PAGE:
Not all the ladies all like this, not all dudes are like this. Its just nature.

Oops...Edit: characters have excessive, convoluted backstories, but often [no] real motivation or objective.

Tzuriel, I concur - the other half of the ladies I've brought in have been just as comfortable kicking ass as the gents. And I enjoy an amble dose of diplomacy as much as the next roleplayer. But it's not just about that, it's about selfishly ignoring the context of the campaign and the goals of the group.

Gazgurk, it is not nature. It's culture, and it's not something that just has to be expected and accepted.

Why not? Their's nothing wrong with it.

The player I have run for more than any other is my fiance and best friend of well over a decade now. She does tend towards this "Austen Effect" from time to time (though not always); and the characters she makes that don't start that way tend to end up that way rather quickly if she has her way. I've asked her about it from time to time, and the constant reason/reply is that "she can".

I guess what I mean is this; there's nothing wrong with these gamers you speak of, and there's nothing wrong with you as a GM. It's a case of the wrong person on the wrong bus. There's just as many guys that play that way as girls, and they aren't all playing Vampire. If you get enough of them together, you have just as good of a group/game/campaign. All my characters were like the ones you describe as well...but then I realized that I wasn't the "wrong person on the wrong bus"...I was the right person, I was just in the wrong seat. Now that I sit behind the screen my over-exposition serves me well as a career GM. And yes...we play D&D. I actually hate that name. We use the d20 rules to play RPGs, but D&D is the furthest thing fom what we do.

The payoff for me is that I'm always running a solo campaign for Tara on the side, so she gets to play those characters there. In group play she generally plays a quiet yet extremely useful character that stays to the sidelines; mainly because she knows more about my setting than anyone else but me, and we both know more about it than the real world; but also because she would rather not be the "party leader" and before she started making dumb fighters with no world view she inevitably *always* got put in that role by the other players.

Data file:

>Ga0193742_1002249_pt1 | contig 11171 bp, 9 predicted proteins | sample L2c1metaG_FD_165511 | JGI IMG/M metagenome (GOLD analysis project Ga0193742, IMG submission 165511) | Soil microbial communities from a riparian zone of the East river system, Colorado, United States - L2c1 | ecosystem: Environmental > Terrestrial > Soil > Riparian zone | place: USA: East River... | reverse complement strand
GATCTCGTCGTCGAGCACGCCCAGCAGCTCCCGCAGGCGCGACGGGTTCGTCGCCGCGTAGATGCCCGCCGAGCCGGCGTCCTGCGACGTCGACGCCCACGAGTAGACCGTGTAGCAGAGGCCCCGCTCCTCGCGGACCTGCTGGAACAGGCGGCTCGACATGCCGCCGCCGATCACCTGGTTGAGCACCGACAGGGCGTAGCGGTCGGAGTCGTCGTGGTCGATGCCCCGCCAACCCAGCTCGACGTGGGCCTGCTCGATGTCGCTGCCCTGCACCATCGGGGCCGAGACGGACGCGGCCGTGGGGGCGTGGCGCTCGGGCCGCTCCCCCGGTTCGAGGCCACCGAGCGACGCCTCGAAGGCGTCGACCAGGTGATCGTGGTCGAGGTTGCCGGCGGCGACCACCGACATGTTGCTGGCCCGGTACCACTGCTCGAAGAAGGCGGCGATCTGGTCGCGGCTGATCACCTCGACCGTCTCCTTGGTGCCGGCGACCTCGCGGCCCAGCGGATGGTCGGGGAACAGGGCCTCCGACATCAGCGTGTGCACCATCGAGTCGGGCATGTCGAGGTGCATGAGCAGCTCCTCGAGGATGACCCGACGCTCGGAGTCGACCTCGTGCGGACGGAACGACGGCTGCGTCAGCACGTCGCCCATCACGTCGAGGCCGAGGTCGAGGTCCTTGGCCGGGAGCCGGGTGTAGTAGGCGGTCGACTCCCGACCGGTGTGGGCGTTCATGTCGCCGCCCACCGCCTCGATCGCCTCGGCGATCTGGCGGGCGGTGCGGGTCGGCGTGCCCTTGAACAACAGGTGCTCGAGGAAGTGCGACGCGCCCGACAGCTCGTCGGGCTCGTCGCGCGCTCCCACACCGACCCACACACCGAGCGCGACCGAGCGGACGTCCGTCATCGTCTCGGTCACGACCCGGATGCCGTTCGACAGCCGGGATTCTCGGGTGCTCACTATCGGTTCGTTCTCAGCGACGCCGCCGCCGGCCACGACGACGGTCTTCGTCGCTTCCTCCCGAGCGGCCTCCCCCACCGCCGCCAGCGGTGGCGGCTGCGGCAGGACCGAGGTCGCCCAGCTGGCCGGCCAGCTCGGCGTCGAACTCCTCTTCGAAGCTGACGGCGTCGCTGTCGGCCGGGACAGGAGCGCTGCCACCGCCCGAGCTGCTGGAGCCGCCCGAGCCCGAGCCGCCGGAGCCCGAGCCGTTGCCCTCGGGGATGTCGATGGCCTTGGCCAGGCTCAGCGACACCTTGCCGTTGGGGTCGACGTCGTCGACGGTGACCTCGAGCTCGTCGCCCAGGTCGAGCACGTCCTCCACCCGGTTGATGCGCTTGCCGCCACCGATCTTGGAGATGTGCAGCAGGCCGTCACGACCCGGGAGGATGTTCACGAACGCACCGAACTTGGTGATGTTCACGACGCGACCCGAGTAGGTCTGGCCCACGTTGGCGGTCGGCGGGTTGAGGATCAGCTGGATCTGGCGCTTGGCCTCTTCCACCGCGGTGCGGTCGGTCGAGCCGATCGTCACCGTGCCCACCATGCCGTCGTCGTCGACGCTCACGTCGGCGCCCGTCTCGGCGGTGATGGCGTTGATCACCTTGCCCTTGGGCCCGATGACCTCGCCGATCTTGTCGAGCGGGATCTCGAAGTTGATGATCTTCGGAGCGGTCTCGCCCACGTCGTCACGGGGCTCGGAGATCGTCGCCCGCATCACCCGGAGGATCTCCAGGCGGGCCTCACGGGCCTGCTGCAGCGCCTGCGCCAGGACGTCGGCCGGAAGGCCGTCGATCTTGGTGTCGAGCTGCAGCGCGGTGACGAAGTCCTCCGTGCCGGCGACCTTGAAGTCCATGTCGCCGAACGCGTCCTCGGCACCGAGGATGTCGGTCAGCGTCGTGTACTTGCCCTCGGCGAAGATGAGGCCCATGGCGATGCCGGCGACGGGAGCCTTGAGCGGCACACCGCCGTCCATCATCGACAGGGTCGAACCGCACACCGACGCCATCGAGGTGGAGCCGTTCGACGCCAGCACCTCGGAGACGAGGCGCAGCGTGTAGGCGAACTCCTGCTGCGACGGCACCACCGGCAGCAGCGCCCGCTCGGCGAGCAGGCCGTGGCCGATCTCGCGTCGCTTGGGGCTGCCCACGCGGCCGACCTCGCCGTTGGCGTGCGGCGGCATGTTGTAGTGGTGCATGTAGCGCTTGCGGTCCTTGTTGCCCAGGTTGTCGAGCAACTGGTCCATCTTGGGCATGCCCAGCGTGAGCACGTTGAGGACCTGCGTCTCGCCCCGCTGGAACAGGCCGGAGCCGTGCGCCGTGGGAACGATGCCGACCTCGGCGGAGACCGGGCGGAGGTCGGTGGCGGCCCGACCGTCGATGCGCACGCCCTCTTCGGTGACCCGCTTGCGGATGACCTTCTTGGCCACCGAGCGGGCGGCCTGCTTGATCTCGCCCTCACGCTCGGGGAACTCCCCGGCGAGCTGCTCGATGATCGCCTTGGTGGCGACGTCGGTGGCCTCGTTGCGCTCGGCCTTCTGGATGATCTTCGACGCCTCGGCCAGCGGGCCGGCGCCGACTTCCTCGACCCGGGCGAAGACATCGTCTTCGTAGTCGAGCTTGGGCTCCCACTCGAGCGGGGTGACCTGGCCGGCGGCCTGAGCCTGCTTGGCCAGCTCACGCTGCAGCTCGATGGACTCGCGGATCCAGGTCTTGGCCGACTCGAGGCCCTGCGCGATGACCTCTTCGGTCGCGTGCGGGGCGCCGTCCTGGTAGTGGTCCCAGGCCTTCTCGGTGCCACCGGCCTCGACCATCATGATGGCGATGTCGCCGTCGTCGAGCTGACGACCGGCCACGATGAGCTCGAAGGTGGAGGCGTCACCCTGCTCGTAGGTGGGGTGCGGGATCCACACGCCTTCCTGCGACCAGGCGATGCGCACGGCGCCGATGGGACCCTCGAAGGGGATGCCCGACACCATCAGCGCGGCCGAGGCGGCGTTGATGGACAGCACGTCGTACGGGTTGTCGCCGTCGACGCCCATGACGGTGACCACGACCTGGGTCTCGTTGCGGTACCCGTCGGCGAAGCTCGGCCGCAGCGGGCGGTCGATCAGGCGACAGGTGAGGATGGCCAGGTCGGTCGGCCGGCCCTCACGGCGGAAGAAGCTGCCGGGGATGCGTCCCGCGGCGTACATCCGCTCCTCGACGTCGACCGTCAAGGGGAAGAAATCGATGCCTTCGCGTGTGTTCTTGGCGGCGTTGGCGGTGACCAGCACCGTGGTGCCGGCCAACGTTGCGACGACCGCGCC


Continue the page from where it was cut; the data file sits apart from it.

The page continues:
For Gazgurk's benefit:
The most bad ass fighter or barbarian type I ever saw was an insane swordswoman, played by a female.
The most opposite-of-that character I ever saw was a rogue with no thumbs, played by a male.

Beware the vastly generalized world you live in my brother in gaming. Not only will that bite you in the ass some day in real life, but it might make your gaming palate narrow and dry up some day too...unless smashkillgrab never gets boring at your table.

For what it's worth, in my group campaign we haven't touched dice for two sessions (well, *I* did; but that was just for show)

A quick aside on the culture vs. nature thing - our cultures are influenced by our natures, but as to how much we really don't, and can't, know. There are several cultures where women are at the top of the social scale, even to the point of having multiple husbands! I'm positive that in that culture, the characters would be very different, and this trend would be non-existent.

All of this really comes down to people getting stuck in their rut. Right now, both by inclination and necessity, I'm trying to make characters that are very light on the history, but full of personality regardless. It's more difficult for me to not have a "reason" for every character trait, but I'm learning (slowly...). People tend to play what they find is fun first, and, in most roleplaying, you play out your fantasies first thing. I know I did. I wanted a character who was special, but not loved in society, had a destiny, but still developing who he was. And I wanted magical powers. So I played a sorcerer who I felt was destined to save the world from some elf-hating tyrant (a really terrible history, as I think back on it). Luckily, I guess, I never got a chance to enjoy that character and moved on to other things, developing into who's typing this today. I believe that, if your players can handle it, as a GM it is your duty to challenge your players and move them out of their ruts. If they're all used to D&D, throw World of Darkness at them (but don't lord their mistakes over them and make them hate the experience). Take them out of their comfort zones. If they're all used to playing powerful (and rich) characters, make them play commoners in a psuedo-medieval Europe world. They'll hate you, then they'll love you. Help them expand. That, in my opinion, is what storytelling's all about.